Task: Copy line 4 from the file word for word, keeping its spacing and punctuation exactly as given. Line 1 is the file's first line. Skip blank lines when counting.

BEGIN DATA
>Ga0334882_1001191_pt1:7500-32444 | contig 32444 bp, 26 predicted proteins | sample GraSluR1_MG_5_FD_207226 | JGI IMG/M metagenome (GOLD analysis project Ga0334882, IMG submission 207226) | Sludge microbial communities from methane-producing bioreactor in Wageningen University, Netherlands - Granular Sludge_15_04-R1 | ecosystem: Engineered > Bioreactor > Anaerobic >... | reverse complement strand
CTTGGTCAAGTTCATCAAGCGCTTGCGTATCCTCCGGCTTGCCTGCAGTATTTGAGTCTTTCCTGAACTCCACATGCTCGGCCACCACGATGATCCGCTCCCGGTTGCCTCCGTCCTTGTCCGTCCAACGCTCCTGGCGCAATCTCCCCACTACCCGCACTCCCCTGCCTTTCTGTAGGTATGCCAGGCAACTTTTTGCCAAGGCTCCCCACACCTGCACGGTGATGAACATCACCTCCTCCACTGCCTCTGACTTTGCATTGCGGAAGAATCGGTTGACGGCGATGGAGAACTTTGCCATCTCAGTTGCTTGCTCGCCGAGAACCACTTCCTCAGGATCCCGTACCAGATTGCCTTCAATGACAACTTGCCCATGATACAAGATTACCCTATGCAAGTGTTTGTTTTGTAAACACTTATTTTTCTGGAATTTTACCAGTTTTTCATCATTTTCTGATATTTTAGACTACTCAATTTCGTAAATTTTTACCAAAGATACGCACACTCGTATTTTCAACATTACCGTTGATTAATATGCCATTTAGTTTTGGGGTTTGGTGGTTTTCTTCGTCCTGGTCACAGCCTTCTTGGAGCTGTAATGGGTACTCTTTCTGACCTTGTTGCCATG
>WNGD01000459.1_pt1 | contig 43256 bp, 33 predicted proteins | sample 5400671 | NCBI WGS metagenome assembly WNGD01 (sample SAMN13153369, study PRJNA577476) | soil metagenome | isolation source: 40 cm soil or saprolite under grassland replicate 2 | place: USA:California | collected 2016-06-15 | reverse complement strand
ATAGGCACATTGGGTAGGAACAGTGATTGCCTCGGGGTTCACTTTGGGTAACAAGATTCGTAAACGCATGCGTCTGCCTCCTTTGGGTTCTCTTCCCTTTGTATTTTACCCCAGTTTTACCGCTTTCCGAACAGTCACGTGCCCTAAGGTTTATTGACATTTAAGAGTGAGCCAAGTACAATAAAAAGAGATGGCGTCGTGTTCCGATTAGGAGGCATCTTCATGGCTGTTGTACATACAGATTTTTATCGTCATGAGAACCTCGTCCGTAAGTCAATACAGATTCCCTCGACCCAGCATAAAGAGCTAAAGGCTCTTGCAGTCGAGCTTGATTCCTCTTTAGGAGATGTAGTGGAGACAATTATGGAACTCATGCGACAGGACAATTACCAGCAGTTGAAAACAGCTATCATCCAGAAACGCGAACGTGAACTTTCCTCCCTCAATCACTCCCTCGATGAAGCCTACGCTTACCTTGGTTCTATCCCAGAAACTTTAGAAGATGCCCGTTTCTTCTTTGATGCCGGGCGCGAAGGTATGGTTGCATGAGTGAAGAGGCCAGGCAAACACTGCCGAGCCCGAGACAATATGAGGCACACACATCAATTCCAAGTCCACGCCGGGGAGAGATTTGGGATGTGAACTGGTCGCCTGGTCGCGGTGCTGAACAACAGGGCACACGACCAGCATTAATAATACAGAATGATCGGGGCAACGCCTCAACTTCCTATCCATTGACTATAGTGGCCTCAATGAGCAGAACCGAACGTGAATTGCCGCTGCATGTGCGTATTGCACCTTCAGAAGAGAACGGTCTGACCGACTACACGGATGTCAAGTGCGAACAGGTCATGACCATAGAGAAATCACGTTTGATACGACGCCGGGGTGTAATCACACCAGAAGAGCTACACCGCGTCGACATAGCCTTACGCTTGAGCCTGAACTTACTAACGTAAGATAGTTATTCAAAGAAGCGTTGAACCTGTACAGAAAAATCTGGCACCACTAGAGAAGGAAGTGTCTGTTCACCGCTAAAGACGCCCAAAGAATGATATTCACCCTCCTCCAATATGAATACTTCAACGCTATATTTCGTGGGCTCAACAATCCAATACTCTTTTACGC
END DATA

ATAGGCACATTGGGTAGGAACAGTGATTGCCTCGGGGTTCACTTTGGGTAACAAGATTCGTAAACGCATGCGTCTGCCTCCTTTGGGTTCTCTTCCCTTTGTATTTTACCCCAGTTTTACCGCTTTCCGAACAGTCACGTGCCCTAAGGTTTATTGACATTTAAGAGTGAGCCAAGTACAATAAAAAGAGATGGCGTCGTGTTCCGATTAGGAGGCATCTTCATGGCTGTTGTACATACAGATTTTTATCGTCATGAGAACCTCGTCCGTAAGTCAATACAGATTCCCTCGACCCAGCATAAAGAGCTAAAGGCTCTTGCAGTCGAGCTTGATTCCTCTTTAGGAGATGTAGTGGAGACAATTATGGAACTCATGCGACAGGACAATTACCAGCAGTTGAAAACAGCTATCATCCAGAAACGCGAACGTGAACTTTCCTCCCTCAATCACTCCCTCGATGAAGCCTACGCTTACCTTGGTTCTATCCCAGAAACTTTAGAAGATGCCCGTTTCTTCTTTGATGCCGGGCGCGAAGGTATGGTTGCATGAGTGAAGAGGCCAGGCAAACACTGCCGAGCCCGAGACAATATGAGGCACACACATCAATTCCAAGTCCACGCCGGGGAGAGATTTGGGATGTGAACTGGTCGCCTGGTCGCGGTGCTGAACAACAGGGCACACGACCAGCATTAATAATACAGAATGATCGGGGCAACGCCTCAACTTCCTATCCATTGACTATAGTGGCCTCAATGAGCAGAACCGAACGTGAATTGCCGCTGCATGTGCGTATTGCACCTTCAGAAGAGAACGGTCTGACCGACTACACGGATGTCAAGTGCGAACAGGTCATGACCATAGAGAAATCACGTTTGATACGACGCCGGGGTGTAATCACACCAGAAGAGCTACACCGCGTCGACATAGCCTTACGCTTGAGCCTGAACTTACTAACGTAAGATAGTTATTCAAAGAAGCGTTGAACCTGTACAGAAAAATCTGGCACCACTAGAGAAGGAAGTGTCTGTTCACCGCTAAAGACGCCCAAAGAATGATATTCACCCTCCTCCAATATGAATACTTCAACGCTATATTTCGTGGGCTCAACAATCCAATACTCTTTTACGC